OmniDyne

Active Member
PSU is only 2 or 3 years old, barely used the machine since it was installed.
Okay great. The CX series dates back to at least 2012, so I wasn't sure if you had an older or newer version.

I want to say GTX 8800 but I could be WELL off on that.
It wouldn't hurt to purchase something like a GTX 1030. Depends on if the computer is having issues playing things like HD video from YouTube or whatever you do on it.

Never heard of thermal paste... that would explain it!! Clearly I need to buy some of that too, clean off the old and apply the new?
Reapplying thermal paste to the CPU IHS is critical. Do as John stated. There are plenty of videos online showing the process.
 

beers

Moderator
Staff member
along with an SSHD
Please just go the SSD route, the SSHD hybrid drives are pretty awful.

Otherwise a SSD should increase your general 'speed' perception unless there's a specific workload that is slow depending on a specific resource such as CPU or GPU
 

strollin

Well-Known Member
... Then take the AS 5 and push about a drop about the size of a pea in middle of the cpu itself. ...
Follow this advice closely. Just because some thermal paste is good, it doesn't mean more is better. You only want a very thin layer between the top of the cpu and the bottom of the heatsink in order to facilitate heat transfer between the two.
 

OmniDyne

Active Member
Follow this advice closely. Just because some thermal paste is good, it doesn't mean more is better. You only want a very thin layer between the top of the cpu and the bottom of the heatsink in order to facilitate heat transfer between the two.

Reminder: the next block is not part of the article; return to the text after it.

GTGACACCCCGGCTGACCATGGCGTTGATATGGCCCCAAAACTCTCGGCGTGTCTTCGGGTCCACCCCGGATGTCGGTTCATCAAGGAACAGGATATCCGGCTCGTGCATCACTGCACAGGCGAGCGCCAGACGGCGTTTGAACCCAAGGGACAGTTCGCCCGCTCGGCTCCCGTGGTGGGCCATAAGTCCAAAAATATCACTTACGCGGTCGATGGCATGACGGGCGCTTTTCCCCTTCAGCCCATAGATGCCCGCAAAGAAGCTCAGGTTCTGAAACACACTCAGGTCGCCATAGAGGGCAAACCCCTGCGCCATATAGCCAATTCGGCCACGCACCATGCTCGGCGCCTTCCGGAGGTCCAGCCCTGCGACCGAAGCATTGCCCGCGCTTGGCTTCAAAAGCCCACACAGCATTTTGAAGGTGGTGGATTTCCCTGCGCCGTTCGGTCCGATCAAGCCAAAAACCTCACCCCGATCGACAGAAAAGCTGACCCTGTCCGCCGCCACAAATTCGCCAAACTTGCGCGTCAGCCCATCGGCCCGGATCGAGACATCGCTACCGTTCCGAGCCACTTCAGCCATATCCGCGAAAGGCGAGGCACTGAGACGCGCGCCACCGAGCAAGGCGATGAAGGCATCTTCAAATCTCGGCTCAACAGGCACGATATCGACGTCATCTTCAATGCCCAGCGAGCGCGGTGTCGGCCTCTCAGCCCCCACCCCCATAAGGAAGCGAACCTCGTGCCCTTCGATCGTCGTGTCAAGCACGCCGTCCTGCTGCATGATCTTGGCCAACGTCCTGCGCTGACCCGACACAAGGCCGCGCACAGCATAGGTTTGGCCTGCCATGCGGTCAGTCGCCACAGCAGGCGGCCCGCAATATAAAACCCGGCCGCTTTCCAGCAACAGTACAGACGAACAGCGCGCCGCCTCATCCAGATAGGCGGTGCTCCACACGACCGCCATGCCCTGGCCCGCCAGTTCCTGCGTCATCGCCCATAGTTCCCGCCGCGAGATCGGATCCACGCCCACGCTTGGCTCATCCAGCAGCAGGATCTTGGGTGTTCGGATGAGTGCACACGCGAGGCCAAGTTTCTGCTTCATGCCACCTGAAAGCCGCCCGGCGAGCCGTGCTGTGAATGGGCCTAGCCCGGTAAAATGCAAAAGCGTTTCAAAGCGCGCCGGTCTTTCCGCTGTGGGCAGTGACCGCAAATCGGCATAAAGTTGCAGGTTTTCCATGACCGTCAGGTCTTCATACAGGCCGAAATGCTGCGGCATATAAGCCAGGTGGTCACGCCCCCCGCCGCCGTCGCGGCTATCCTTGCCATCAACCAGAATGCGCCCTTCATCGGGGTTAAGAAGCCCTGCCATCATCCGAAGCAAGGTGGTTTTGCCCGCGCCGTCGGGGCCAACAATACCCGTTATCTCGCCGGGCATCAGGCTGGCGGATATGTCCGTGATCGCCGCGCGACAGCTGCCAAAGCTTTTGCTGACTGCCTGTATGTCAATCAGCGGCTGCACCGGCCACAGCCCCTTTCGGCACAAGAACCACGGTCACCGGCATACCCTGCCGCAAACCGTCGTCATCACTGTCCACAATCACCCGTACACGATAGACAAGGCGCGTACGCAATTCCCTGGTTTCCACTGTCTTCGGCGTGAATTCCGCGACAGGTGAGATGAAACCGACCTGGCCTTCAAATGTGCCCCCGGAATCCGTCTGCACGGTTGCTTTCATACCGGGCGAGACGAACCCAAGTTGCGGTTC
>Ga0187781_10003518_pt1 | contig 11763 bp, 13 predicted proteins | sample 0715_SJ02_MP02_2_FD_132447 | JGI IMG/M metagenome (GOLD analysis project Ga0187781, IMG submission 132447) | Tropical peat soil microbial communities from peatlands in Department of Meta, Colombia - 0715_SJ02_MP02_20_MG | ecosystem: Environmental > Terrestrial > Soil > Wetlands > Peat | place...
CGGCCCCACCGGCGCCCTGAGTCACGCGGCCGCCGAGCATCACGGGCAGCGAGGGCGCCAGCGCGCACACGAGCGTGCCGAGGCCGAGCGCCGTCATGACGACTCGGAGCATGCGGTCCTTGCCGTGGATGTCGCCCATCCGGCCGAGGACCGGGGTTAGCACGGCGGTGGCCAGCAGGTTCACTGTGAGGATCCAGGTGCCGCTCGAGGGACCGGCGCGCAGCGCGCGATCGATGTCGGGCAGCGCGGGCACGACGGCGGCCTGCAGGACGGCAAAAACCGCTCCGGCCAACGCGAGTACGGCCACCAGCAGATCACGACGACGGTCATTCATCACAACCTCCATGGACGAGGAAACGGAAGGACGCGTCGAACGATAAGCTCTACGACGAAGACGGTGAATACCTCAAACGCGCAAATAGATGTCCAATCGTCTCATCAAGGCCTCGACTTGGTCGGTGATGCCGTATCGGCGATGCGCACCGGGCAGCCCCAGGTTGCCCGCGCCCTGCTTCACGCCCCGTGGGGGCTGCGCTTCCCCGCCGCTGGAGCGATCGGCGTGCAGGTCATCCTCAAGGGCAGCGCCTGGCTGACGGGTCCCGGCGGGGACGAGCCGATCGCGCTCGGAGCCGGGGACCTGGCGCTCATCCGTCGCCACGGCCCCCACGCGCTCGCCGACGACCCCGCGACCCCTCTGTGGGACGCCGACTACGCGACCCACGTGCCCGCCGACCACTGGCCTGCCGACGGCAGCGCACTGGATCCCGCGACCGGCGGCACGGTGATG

Agreed. I noticed Intel applies 3 small separate thermal strips on their heatsinks, and it's more than adequate.

Screenshot_20200514-221641_Chrome.jpg

Interestingly, when you take these heatsinks off after 10+ years of use, the gaps are still existent; there's really no reason to have complete coverage.

For aftermarket heatsinks or reapplication, it's best to use a dot or just under a pea sized amount on the IHS.
 
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Intel_man

VIP Member
Never understood how "only apply a little thermal paste" spread around like wild fire. It really doesn't matter if you put a lot of it or if you put only a pea sized amount. putting more won't magically make the layer between the heatsink and the IHS thicker. It just gets pushed out to the side. Granted, that's wasteful but it is certainly not a detriment to the CPU's thermal performance.


Those intel oem heatsink thermal paste is fine because the actual die behind the IHS is probably about the width of that middle strip anyways.
 

OmniDyne

Active Member
It just gets pushed out to the side. Granted, that's wasteful but it is certainly not a detriment to the CPU's thermal performance.
My argument would be that over application could be detrimental to the surrounding components, especially with cheaper conductive pastes.
 

Intel_man

VIP Member
My argument would be that over application could be detrimental to the surrounding components, especially with cheaper conductive pastes.
There's really nothing usually directly around the socket though that is of immediate danger of being in contact with something conductive. You have to really put stupid amounts of paste to make you worry about cheap conductive pastes being a problem. Like... really stupid amounts of paste.